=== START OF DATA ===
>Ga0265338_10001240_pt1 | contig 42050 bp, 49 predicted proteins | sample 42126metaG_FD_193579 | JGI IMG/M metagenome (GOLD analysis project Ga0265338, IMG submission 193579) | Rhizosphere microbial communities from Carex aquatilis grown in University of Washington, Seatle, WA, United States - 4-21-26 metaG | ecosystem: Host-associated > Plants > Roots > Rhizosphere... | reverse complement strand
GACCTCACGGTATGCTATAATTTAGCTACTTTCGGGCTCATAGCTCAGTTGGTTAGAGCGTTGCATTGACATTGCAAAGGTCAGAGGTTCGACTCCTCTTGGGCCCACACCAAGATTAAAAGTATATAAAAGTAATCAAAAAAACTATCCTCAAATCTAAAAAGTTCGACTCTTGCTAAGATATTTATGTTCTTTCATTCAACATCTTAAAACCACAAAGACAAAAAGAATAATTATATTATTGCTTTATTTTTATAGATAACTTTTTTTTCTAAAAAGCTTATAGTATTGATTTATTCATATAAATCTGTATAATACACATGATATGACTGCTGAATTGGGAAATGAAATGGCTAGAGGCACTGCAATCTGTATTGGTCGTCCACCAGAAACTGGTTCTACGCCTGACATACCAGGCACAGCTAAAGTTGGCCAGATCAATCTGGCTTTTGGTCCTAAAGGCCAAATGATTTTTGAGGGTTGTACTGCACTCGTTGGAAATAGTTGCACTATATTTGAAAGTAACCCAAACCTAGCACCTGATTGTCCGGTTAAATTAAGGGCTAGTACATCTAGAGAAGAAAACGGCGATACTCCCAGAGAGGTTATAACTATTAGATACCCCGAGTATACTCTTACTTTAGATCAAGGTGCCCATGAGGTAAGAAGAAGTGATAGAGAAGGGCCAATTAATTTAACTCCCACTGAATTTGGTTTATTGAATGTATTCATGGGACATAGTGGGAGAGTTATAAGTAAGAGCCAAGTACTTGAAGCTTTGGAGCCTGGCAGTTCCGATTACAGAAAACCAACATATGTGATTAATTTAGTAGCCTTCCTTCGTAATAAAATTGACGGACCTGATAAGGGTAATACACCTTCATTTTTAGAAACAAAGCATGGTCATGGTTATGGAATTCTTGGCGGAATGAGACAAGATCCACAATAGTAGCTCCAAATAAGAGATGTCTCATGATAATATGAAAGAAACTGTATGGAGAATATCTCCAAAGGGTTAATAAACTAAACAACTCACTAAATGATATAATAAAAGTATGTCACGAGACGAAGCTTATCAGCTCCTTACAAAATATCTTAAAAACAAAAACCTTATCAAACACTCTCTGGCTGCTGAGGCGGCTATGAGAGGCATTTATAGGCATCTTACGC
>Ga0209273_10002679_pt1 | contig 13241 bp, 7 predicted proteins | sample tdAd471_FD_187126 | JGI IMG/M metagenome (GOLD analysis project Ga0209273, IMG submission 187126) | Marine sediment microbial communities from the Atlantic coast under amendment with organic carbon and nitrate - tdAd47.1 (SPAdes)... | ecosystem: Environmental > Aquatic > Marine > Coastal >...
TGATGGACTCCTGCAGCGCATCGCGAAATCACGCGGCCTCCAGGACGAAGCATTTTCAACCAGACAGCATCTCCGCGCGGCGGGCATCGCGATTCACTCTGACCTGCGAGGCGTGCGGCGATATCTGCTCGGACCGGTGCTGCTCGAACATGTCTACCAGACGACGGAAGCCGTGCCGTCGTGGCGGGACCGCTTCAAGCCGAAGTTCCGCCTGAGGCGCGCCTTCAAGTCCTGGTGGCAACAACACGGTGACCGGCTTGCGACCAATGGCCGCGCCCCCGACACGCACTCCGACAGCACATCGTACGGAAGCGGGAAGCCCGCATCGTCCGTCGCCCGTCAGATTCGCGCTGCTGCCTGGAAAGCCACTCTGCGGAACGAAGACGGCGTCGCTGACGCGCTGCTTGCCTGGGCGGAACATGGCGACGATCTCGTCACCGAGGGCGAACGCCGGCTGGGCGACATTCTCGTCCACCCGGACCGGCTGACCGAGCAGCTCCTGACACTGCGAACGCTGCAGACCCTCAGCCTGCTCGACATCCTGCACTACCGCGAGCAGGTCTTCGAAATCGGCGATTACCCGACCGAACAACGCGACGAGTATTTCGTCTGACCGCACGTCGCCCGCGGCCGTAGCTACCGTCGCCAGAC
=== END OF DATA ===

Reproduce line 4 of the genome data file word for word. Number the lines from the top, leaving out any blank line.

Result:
TGATGGACTCCTGCAGCGCATCGCGAAATCACGCGGCCTCCAGGACGAAGCATTTTCAACCAGACAGCATCTCCGCGCGGCGGGCATCGCGATTCACTCTGACCTGCGAGGCGTGCGGCGATATCTGCTCGGACCGGTGCTGCTCGAACATGTCTACCAGACGACGGAAGCCGTGCCGTCGTGGCGGGACCGCTTCAAGCCGAAGTTCCGCCTGAGGCGCGCCTTCAAGTCCTGGTGGCAACAACACGGTGACCGGCTTGCGACCAATGGCCGCGCCCCCGACACGCACTCCGACAGCACATCGTACGGAAGCGGGAAGCCCGCATCGTCCGTCGCCCGTCAGATTCGCGCTGCTGCCTGGAAAGCCACTCTGCGGAACGAAGACGGCGTCGCTGACGCGCTGCTTGCCTGGGCGGAACATGGCGACGATCTCGTCACCGAGGGCGAACGCCGGCTGGGCGACATTCTCGTCCACCCGGACCGGCTGACCGAGCAGCTCCTGACACTGCGAACGCTGCAGACCCTCAGCCTGCTCGACATCCTGCACTACCGCGAGCAGGTCTTCGAAATCGGCGATTACCCGACCGAACAACGCGACGAGTATTTCGTCTGACCGCACGTCGCCCGCGGCCGTAGCTACCGTCGCCAGAC